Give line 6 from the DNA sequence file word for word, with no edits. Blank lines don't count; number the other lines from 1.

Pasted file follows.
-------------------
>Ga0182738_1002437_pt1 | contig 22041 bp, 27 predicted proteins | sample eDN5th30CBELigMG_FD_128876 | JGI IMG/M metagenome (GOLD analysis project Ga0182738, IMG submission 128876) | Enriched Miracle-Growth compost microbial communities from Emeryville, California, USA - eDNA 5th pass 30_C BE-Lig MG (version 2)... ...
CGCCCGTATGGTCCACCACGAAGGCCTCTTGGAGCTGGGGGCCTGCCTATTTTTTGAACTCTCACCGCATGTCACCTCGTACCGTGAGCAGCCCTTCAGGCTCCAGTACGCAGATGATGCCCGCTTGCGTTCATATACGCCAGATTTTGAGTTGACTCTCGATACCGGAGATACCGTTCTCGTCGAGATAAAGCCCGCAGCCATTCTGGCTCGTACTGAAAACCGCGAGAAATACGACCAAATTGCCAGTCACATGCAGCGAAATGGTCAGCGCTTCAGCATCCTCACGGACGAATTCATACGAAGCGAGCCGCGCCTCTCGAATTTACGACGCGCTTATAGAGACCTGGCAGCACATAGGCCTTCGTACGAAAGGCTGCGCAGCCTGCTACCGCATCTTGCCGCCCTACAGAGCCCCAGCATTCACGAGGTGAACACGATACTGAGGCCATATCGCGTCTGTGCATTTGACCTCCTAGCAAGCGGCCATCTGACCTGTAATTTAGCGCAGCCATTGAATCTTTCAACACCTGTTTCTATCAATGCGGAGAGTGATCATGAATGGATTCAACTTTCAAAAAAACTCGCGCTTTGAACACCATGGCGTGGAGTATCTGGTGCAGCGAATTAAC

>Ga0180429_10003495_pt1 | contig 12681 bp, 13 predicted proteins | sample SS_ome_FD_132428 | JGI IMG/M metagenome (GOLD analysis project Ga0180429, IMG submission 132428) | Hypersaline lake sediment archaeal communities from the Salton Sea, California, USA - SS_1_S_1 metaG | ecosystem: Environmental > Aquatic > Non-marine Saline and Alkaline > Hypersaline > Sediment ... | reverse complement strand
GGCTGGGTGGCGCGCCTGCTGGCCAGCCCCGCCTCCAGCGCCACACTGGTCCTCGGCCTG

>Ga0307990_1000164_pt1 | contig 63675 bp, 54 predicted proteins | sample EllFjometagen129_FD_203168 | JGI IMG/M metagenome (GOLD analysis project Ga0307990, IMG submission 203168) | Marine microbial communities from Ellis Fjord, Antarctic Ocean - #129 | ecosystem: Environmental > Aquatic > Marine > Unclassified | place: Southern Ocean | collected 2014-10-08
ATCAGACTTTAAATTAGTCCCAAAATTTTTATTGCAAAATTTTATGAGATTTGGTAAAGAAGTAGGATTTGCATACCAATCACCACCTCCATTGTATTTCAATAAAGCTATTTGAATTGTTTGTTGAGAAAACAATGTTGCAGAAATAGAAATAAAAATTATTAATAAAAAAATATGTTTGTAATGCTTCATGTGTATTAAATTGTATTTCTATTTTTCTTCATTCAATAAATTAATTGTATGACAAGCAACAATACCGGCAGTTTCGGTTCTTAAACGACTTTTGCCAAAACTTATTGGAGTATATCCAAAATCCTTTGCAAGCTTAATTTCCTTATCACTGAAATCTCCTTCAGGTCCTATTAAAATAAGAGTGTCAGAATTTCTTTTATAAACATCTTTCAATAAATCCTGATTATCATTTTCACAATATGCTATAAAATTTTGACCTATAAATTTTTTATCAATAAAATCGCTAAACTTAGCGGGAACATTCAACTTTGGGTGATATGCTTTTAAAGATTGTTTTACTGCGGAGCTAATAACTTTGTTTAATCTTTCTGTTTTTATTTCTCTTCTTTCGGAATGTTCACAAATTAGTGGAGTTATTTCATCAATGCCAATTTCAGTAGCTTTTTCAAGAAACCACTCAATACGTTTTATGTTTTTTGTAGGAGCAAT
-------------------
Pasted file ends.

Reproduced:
ATCAGACTTTAAATTAGTCCCAAAATTTTTATTGCAAAATTTTATGAGATTTGGTAAAGAAGTAGGATTTGCATACCAATCACCACCTCCATTGTATTTCAATAAAGCTATTTGAATTGTTTGTTGAGAAAACAATGTTGCAGAAATAGAAATAAAAATTATTAATAAAAAAATATGTTTGTAATGCTTCATGTGTATTAAATTGTATTTCTATTTTTCTTCATTCAATAAATTAATTGTATGACAAGCAACAATACCGGCAGTTTCGGTTCTTAAACGACTTTTGCCAAAACTTATTGGAGTATATCCAAAATCCTTTGCAAGCTTAATTTCCTTATCACTGAAATCTCCTTCAGGTCCTATTAAAATAAGAGTGTCAGAATTTCTTTTATAAACATCTTTCAATAAATCCTGATTATCATTTTCACAATATGCTATAAAATTTTGACCTATAAATTTTTTATCAATAAAATCGCTAAACTTAGCGGGAACATTCAACTTTGGGTGATATGCTTTTAAAGATTGTTTTACTGCGGAGCTAATAACTTTGTTTAATCTTTCTGTTTTTATTTCTCTTCTTTCGGAATGTTCACAAATTAGTGGAGTTATTTCATCAATGCCAATTTCAGTAGCTTTTTCAAGAAACCACTCAATACGTTTTATGTTTTTTGTAGGAGCAAT